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Showing: 1-10 results of 18

SCENE I. THIBAUT D'ARC. His Three Daughters. Three young Shepherds,their Suitors.THIBAUT.Ay, my good neighbors! we at least to-dayAre Frenchmen still, free citizens and lordsOf the old soil which our forefathers tilled.Who knows whom we to-morrow must obey?For England her triumphal banner wavesFrom every wall: the blooming fields of FranceAre trampled down beneath her chargers' hoofs;Paris hath yielded to her conquering arms,And with the ancient... more...

SCENE I. MILLER—MRS. MILLER. MILLER (walking quickly up and down the room). Once for all! The affair is becoming serious. My daughter and the baron will soon be the town-talk—my house lose its character—the president will get wind of it, and—the short and long of the matter is, I'll show the younker the door. MRS MILLER. You did not entice him to your house—did not thrust your daughter upon him! MILLER. Didn't... more...

SCENE I. THE DIET AT CRACOW.On the rising of the curtain the Polish Diet is discovered, seatedin the great senate hall. On a raised platform, elevated by threesteps, and surmounted by a canopy, is the imperial throne, theescutcheons of Poland and Lithuania suspended on each side. The KINGseated upon the throne; on his right and left hand his ten royalofficers standing on the platform. Below the platform the BISHOPS,PALATINES, and CASTELLANS... more...

The present is the best collected edition of the important works of Schiller which is accessible to readers in the English language. Detached poems or dramas have been translated at various times since the first publication of the original works; and in several instances these versions have been incorporated into this collection. Schiller was not less efficiently qualified by nature for an historian than for a dramatist. He was formed to excel in... more...

SCENE I. A common apartment in the Castle of Fotheringay.HANNAH KENNEDY, contending violently with PAULET, who is aboutto break open a closet; DRURY with an iron crown.KENNEDY.How now, sir? what fresh outrage have we here?Back from that cabinet!PAULET.Whence came the jewel?I know 'twas from an upper chamber thrown;And you would bribe the gardener with your trinkets.A curse on woman's wiles! In spite of allMy strict precaution and my active... more...


SCENE I. The Royal Gardens in Aranjuez.CARLOS and DOMINGO.DOMINGO.Our pleasant sojourn in AranjuezIs over now, and yet your highness quitsThese joyous scenes no happier than before.Our visit hath been fruitless. Oh, my prince,Break this mysterious and gloomy silence!Open your heart to your own father's heart!A monarch never can too dearly buyThe peace of his own son—his only son.[CARLOS looks on the ground in silence.Is there one dearest... more...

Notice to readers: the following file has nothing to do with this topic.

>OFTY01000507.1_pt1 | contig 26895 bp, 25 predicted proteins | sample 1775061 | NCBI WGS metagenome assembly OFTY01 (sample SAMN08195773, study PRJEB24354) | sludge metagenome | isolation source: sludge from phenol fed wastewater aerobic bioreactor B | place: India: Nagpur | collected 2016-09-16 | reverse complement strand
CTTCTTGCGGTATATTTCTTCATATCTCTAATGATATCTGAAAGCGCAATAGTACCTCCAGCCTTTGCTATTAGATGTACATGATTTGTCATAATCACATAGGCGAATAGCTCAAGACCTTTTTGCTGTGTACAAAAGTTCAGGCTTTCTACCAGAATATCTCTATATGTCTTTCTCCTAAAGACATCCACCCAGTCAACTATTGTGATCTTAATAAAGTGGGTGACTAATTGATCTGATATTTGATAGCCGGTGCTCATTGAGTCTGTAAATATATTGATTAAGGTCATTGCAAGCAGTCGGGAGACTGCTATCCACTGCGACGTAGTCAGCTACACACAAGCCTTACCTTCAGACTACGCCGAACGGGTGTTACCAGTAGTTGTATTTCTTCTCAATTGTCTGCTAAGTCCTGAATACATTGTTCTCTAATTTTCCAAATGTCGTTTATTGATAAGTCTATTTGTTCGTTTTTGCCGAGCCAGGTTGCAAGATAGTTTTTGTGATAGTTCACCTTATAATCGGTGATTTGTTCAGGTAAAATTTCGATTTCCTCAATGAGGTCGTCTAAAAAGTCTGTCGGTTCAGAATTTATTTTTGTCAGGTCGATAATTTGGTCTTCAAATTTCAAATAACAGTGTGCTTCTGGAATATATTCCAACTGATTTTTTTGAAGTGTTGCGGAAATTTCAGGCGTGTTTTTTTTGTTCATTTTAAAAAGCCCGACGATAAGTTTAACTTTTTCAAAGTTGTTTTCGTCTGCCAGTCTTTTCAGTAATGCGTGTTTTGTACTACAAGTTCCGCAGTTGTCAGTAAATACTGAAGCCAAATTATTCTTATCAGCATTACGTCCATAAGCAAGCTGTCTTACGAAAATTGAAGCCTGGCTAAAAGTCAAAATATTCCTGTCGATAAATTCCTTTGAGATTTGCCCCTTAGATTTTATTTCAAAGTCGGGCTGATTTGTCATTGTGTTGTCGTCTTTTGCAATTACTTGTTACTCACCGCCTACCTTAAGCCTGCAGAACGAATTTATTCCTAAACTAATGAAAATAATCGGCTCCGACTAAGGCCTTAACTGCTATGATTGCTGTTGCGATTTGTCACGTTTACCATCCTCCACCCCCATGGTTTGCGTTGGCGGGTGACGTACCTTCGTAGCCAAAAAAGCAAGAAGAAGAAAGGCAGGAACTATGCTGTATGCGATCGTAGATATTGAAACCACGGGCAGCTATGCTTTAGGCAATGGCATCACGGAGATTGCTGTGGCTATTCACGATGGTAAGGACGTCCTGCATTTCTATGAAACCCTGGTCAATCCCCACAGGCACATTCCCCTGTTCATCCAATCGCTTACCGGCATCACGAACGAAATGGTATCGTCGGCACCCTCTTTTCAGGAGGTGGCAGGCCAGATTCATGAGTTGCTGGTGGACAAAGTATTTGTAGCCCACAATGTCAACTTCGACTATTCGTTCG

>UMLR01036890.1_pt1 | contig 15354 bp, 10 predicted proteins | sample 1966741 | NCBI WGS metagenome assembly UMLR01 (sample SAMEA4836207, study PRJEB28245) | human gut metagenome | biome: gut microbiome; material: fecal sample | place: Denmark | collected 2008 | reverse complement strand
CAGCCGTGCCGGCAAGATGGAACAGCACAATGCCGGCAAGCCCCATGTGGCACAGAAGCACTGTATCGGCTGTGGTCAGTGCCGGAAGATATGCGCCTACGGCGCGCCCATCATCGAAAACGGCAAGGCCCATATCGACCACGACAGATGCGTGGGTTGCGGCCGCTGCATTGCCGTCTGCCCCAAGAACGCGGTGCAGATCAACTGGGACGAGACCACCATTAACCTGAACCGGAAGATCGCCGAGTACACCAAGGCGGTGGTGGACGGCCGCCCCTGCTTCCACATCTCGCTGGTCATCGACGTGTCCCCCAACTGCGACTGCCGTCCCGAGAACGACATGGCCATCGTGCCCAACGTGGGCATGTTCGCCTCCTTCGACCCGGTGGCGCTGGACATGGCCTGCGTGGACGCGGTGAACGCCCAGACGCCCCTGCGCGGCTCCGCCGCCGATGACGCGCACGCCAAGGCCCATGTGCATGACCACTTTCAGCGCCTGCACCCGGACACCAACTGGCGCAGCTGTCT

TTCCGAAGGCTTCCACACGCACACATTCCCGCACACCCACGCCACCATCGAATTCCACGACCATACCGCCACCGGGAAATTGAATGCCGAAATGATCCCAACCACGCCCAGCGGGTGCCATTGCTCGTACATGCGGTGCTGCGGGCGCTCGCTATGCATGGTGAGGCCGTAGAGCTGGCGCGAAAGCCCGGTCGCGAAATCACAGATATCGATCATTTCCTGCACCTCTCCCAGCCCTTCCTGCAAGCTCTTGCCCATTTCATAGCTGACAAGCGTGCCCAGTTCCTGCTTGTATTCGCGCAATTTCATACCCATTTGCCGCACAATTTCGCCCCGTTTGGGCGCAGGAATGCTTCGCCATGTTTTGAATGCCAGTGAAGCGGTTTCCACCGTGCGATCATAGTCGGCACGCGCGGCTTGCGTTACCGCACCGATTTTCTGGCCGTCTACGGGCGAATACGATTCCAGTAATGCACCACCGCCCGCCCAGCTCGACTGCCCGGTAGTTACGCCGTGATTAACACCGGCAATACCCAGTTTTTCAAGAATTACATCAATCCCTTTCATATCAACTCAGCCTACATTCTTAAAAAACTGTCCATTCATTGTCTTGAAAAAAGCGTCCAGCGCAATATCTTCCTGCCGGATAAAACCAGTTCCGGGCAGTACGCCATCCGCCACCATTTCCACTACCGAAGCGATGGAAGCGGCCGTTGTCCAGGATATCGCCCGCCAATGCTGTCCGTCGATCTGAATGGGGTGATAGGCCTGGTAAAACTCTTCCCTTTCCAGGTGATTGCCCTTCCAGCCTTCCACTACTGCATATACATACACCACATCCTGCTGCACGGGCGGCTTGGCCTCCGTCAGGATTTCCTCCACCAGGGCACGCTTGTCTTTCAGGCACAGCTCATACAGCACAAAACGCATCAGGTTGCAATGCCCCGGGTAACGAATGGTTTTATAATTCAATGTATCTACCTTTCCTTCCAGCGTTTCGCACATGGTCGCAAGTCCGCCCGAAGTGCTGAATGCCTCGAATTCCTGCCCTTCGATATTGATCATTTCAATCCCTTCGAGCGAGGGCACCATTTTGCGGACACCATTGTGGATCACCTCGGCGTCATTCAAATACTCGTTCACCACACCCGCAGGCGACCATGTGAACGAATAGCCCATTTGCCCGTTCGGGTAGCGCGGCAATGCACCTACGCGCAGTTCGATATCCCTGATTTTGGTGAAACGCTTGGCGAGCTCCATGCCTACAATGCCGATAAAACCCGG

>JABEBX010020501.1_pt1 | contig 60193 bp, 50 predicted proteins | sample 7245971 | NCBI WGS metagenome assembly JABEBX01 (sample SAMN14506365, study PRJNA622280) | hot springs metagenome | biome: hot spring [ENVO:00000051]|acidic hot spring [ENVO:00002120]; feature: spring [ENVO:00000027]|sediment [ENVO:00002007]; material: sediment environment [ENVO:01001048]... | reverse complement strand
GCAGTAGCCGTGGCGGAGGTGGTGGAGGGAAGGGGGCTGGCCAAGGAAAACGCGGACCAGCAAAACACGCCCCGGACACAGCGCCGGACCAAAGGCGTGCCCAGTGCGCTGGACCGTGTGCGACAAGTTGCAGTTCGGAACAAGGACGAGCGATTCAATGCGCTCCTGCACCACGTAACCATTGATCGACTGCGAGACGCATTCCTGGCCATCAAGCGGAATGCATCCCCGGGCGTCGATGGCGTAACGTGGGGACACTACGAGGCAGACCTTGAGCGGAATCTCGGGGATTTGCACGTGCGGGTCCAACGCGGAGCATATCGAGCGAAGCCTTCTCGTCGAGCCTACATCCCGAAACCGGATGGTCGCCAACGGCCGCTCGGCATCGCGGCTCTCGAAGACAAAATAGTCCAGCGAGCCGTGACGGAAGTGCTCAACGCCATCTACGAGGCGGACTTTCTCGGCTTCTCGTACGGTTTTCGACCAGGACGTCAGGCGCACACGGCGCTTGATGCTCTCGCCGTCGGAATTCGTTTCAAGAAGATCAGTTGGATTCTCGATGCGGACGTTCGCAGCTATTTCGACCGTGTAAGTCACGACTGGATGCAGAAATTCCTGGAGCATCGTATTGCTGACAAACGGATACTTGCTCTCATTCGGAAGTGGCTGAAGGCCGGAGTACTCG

SCENE I. Sutlers' tents—in front, a Slop-shop. Soldiers of all colors anduniforms thronging about. Tables all filled. Croats and Hulanscooking at a fire. Sutler-woman serving out wine. Soldier-boysthrowing dice on a drum-head. Singing heard from the tent.Enter a Peasant and his Son.SON.Father, I fear it will come to harm,So let us be off from this soldier swarm;But boist'rous mates will ye find in the shoal—'Twere better to bolt... more...

Now first translated into English. This play is to be regarded merely as a dramatic narrative in which, for the purpose of tracing out the innermost workings of the soul, advantage has been taken of the dramatic method, without otherwise conforming to the stringent rules of theatrical composition, or seeking the dubious advantage of stage adaptation. It must be admitted as somewhat inconsistent that three very remarkable people, whose acts are... more...

POEMS OF THE THIRD PERIOD. THE MEETING.I see her still—by her fair train surrounded,The fairest of them all, she took her place;Afar I stood, by her bright charms confounded,For, oh! they dazzled with their heavenly grace.With awe my soul was filled—with bliss unbounded,While gazing on her softly radiant face;But soon, as if up-borne on wings of fire,My fingers 'gan to sweep the sounding lyre.The thoughts that rushed across me in... more...

SUPPRESSED POEMS. THE JOURNALISTS AND MINOS.I chanced the other eve,—But how I ne'er will tell,—The paper to receive.That's published down in hell.In general one may guess,I little care to seeThis free-corps of the pressGot up so easily;But suddenly my eyesA side-note chanced to meet,And fancy my surpriseAt reading in the sheet:—"For twenty weary springs"(The post from Erebus,Remark me, always bringsUnpleasant news to... more...